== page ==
Photo Of The Day

Passing the sentence on Frederick Seddon, March 15, 1912.  Mr Justice Bucknill, wearing a black cap, passes a sentence of death on a convicted murderer in the only known photograph of the death sentence being passed in an English court. Yet even with the black cap on his head, the judge — a Freemason to whom fellow-initiate Seddon nakedly appealed in open court, “before the Great Architect of the Universe,” for remission of the penalty — couldn’t really articulate exactly what Seddon had been convicted for.

Passing the sentence on Frederick Seddon, March 15, 1912. Mr Justice Bucknill, wearing a black cap, passes a sentence of death on a convicted murderer in the only known photograph of the death sentence being passed in an English court. Yet even with the black cap on his head, the judge — a Freemason to whom fellow-initiate Seddon nakedly appealed in open court, “before the Great Architect of the Universe,” for remission of the penalty — couldn’t really articulate exactly what Seddon had been convicted for.

The Seddon Trial

In 1911, Frederick and Margaret Seddon were tried for the murder of Miss Eliza Barrow, their wealthy lodger. Miss Barrow’s death was originally certified as being due to natural causes. No suspicion was aroused until relatives enquired about her property and the money she was known to have had in her possession. Seddon explained that she had parted with her property to him for an annuity, and that he had found a sum of only 100 pounds in her possession. Two months later Miss Barrow’s body was exhumed, and it was found that arsenic was present in the remains.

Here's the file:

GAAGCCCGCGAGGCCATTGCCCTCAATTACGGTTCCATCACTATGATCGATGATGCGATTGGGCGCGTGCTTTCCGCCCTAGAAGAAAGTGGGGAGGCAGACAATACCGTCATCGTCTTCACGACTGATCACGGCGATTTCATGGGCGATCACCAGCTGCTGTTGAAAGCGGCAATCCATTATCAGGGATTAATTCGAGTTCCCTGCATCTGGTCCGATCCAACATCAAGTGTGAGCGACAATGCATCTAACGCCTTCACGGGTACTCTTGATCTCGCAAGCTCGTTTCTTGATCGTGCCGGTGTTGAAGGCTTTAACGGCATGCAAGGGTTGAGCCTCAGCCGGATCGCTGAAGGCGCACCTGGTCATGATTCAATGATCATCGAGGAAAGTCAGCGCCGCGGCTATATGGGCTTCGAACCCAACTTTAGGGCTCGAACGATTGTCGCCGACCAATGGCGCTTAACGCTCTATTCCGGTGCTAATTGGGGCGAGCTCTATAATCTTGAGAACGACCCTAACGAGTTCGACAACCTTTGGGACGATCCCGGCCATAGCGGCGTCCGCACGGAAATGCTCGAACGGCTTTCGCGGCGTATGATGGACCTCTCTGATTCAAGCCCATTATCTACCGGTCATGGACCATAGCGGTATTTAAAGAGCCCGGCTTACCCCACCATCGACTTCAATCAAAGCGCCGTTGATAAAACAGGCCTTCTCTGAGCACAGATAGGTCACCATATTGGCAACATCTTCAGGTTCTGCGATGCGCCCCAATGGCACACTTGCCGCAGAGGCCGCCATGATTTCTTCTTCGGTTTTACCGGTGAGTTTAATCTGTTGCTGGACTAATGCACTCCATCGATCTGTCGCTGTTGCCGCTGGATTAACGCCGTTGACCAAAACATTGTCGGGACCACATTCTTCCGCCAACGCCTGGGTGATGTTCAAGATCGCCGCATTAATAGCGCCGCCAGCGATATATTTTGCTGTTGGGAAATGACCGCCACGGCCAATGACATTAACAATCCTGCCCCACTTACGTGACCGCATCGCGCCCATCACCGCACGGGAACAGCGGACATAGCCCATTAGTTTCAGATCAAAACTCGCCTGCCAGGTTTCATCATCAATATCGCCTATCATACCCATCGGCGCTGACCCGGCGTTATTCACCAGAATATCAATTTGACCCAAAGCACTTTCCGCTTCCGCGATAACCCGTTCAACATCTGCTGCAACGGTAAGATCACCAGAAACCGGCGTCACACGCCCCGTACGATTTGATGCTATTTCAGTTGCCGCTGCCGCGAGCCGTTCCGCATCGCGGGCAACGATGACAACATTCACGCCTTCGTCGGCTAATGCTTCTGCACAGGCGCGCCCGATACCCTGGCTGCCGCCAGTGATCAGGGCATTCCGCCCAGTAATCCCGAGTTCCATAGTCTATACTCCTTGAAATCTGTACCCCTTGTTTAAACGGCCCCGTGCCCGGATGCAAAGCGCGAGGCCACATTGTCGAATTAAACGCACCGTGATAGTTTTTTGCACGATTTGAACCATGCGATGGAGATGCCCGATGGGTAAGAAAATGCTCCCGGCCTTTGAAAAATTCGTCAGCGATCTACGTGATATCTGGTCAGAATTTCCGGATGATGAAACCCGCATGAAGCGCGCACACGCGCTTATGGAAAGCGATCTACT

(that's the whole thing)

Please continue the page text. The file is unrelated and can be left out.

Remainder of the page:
What would be the greatest trial in London since Dr. Crippen stood in the same dock ensued. It went on for ten days at the Old Bailey. The defense–led by formidable Sir Edward Marshall-Hall–claimed arsenic came from her medicine, while Seddon maintained that Ms Barrow might have drunk water from the dishes of flypaper placed in her room to keep away flies.

The jury convicted Seddon and acquitted his wife, although the evidence against him pressed just as heavily upon her. It was one of the few cases where one of the defendants was acquitted while the other was convicted on the same evidence. The deciding factor was the arrogant behavior of Frederick Seddon displayed in the court. A member of the Masons, Seddon appealed to Justice Bucknill who was a Grand Master Mason. Bucknill, moved to tears, said that the Masons will not tolerate murder, and to try to make his peace with God.

One of the consequences of the case was a law banning photography in the courtroom. During the trial, several photographs were taken of Mr. Seddon and his wife. One in particular, showing Mr. Justice Bucknill, with black cap on and his chaplain at his side, condemning the prisoner, was printed on the cover of the Daily Mirror on March 15th, 1912. The sensation caused by it led to questions in the House of Commons and a promise by the Home Secretary to change the law.

The Sentence

Before sentence was passed, Seddon was asked if he had anything to say, and according to the records gave ‘a carefully and well prepared speech, during which he appealed to the judge, as a brother Mason, for a reversal of the jury’s finding’. Bucknill suddenly looked utterly bewildered, and staring straight at Seddon, broke down completely. Seddon concluded his speech with the words; ‘I declare before the great Architect of the Universe I am not guilty’ and at this point he raised his arm and gave a Masonic sign.